Mailinglist Archive: opensuse (911 mails)

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[opensuse] Wiki as foundation of a community
Back in the day, when I was still someone not entirely lost in the world, I remember having had a personal wiki page on the OpenSUSE wiki.

I had collected some information that was relevant to me and created a personal page, then linked to it from a community page on the same subject, more or less.

Today, really, when I go to the wiki it doesn't seem inviting to me.

It seems badly organized or in any case doesn't invite reading.

I'm sure a lot of work has gone into it and there is probably a wealth of information contained in these pages.

But it seems too BIG to find your way there. I do not know why.

Not straight away.


In this mailing list, the wiki is also never mentioned or linked to, as far as I can tell.



A wiki usually is a place where there's room for individuality. A good wiki invites users to make their own custom personal pages.

If a wiki is just used as "official documentation" then its maintainers are also people in "official positions". But that doesn't create community.



Back in the day, the first internet community in the Netherlands was the /Digital City of Amsterdam/. Under the dds.nl domain, which still operates, but no longer as the same thing, people created houses as part of squares, streets, etc. I never much participated but they also had the first chat rooms in the new internet era that they called "metros" which were refreshing HTML pages.

It was a pretty vibrant community back then.

But such a thing functions because people /can do their own thing/.

It doesn't seem the same is true of OpenSUSE today.

[( Back then I posted some inflammatory opinions on the topic of mp3/dvd codecs being supplied, and the lack of it making life really hard. But it was on my personal page. I am still of the same opinion. People came in though and tried to "make me see the light". I budged, and removed some of the language. Still, I had a place, and there was a way for me to "contribute". )].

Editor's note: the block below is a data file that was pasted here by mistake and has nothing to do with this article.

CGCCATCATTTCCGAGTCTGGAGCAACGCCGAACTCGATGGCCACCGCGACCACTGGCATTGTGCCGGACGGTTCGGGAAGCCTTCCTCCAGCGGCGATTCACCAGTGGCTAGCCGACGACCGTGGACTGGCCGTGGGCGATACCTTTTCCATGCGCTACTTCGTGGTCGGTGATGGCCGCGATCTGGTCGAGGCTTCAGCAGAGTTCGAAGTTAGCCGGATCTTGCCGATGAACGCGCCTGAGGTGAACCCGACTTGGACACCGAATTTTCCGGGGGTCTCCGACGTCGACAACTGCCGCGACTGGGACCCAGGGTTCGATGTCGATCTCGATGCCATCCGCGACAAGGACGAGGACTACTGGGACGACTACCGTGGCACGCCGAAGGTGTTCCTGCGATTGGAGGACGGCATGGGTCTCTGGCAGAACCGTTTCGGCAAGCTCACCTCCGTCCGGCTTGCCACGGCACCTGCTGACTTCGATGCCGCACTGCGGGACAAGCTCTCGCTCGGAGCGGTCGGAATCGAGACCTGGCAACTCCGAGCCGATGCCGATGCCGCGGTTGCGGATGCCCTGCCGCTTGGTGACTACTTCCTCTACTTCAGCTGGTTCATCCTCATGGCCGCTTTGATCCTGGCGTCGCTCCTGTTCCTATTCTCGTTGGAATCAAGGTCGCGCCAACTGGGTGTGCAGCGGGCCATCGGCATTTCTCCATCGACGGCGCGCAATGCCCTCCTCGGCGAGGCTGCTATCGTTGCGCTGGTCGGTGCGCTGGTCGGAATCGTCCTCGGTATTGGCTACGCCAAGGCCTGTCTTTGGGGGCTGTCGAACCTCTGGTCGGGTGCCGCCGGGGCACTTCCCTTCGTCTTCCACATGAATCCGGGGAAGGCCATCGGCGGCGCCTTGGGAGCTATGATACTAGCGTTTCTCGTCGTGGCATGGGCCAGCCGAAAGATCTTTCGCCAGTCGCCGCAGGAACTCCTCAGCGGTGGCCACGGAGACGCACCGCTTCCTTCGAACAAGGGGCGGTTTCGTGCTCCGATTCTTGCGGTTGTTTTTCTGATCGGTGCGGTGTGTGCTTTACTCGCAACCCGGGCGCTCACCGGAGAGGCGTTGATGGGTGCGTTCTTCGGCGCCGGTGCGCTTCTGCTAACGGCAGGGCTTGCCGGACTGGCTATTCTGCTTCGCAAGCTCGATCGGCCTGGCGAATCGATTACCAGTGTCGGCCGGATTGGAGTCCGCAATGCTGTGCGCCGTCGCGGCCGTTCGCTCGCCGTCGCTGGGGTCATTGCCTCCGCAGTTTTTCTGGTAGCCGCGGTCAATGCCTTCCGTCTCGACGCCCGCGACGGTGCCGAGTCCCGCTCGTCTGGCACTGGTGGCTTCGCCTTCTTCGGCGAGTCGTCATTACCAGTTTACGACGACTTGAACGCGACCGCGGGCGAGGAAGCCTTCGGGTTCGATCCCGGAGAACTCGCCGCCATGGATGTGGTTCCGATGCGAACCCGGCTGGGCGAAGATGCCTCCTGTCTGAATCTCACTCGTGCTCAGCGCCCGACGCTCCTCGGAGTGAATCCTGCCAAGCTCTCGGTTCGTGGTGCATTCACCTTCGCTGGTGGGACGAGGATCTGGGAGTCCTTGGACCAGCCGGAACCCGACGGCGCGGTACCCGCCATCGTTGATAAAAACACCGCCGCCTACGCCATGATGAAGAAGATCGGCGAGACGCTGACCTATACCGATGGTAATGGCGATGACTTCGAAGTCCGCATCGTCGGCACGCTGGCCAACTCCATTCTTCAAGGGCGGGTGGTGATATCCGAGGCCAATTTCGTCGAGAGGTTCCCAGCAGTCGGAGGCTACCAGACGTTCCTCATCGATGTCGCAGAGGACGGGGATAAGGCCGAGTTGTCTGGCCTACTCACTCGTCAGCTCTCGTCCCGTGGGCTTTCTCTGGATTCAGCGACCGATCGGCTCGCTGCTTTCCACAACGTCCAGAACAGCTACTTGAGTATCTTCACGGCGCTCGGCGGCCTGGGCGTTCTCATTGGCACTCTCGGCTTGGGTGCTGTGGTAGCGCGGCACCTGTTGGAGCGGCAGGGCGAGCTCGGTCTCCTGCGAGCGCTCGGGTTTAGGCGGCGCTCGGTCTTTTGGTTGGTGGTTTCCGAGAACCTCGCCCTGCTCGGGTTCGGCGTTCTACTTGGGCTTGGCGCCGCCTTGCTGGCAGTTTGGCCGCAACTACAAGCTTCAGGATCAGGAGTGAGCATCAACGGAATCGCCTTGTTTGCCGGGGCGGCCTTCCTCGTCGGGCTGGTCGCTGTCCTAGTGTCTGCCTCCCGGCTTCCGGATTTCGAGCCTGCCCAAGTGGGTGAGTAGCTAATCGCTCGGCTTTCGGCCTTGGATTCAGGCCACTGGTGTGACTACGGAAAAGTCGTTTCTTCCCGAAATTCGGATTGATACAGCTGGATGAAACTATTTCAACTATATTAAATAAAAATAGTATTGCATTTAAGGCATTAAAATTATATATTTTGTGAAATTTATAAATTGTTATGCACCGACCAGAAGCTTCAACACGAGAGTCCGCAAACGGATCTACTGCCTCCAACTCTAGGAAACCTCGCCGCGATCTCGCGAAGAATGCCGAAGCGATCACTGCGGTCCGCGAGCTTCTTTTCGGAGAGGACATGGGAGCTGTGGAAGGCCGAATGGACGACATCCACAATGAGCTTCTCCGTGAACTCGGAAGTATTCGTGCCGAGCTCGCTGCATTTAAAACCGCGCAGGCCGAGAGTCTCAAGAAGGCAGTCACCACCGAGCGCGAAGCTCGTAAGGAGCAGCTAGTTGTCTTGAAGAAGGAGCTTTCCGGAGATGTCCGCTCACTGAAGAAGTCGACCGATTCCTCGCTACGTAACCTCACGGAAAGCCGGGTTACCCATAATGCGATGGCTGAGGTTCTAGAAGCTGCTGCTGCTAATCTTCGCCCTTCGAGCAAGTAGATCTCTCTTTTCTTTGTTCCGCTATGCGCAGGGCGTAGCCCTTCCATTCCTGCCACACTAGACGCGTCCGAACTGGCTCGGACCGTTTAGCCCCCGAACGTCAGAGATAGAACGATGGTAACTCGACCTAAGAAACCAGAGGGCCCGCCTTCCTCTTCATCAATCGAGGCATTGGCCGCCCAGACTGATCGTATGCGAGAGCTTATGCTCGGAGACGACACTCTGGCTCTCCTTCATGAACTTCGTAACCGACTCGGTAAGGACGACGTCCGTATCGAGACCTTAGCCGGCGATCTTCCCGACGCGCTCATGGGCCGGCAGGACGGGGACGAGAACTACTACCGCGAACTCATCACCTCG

Today there seems to be very little room for personal contribution.

Usually people want you to do some kind of work in some kind of official capacity.


When back in the day I was a frequent visitor of that wiki, today I don't care for it at all. And it is not because I have changed. I am still the same person.

We seem to be living in a different world.

So a wiki needs to be a bit messy. The way a real neighbourhood is messy. It can't be perfectly aligned and organized because that means the barrier to entry becomes really high.

The pages can't reside /too deep/ and I think this is the case today a bit, I believe.

The wiki is also just a tiny link at the bottom of a very commercial front page.

A front page the likes of many front pages these days that seem only to be intended for tablet viewing. They are horrible to use on a real computer. These modern day webpages, and their layout, with the BIG IMAGES and the BIG TEXT and you have to SCROLL THE ENTIRE PAGE just to see the NEXT LINE OF TEXt and it is just a flawed concept. It is a broken concept. It doesn't work.

It is pretty but it doesn't work. It is not a website for people to feel at home in. It is really a front page that scares you away: YOU DO NOT WANT TO REVISIT THAT PAGE if you don't have to.

There is probably a lot of blabla going on in the design community as to how wonderful they are, but yeah.


I am saying we have seen a deteroriation compared to what we had in the past.

It is 80% regression and 20% progress.

The front page scares you away, and the wiki is not inviting. That is two main elements of an internet community.

The forums do not really foster community, they are also tightly controlled with a certain marketing goal in mind.

I was more content with OpenSUSE in the past. Maybe 5x more.


Ubuntu.com also has a front page like that, better or more usable than OpenSUSE's, but it still communicates right away: this is NOT a community site where you have your own account. "Community" is a TINY link and when you click on it you see a big crowd but it definitely doesn't feel as a place to feel at home in.



It scares people off and doesn't invite them in. And I am wondering here how many of you have the same feeling? *I* for the life of me cannot change a thing like that. I had no part in its construction, and I could never improve any of it; it is way beyond my control. 'Reading someone else's code is a horror anyway, and improving someone else's product is not a lot of fun'. But certainly what I say today must not come as a suprise, or come across as something alien to more people here?

Does this resonate with anyone?

Regards, Xen.
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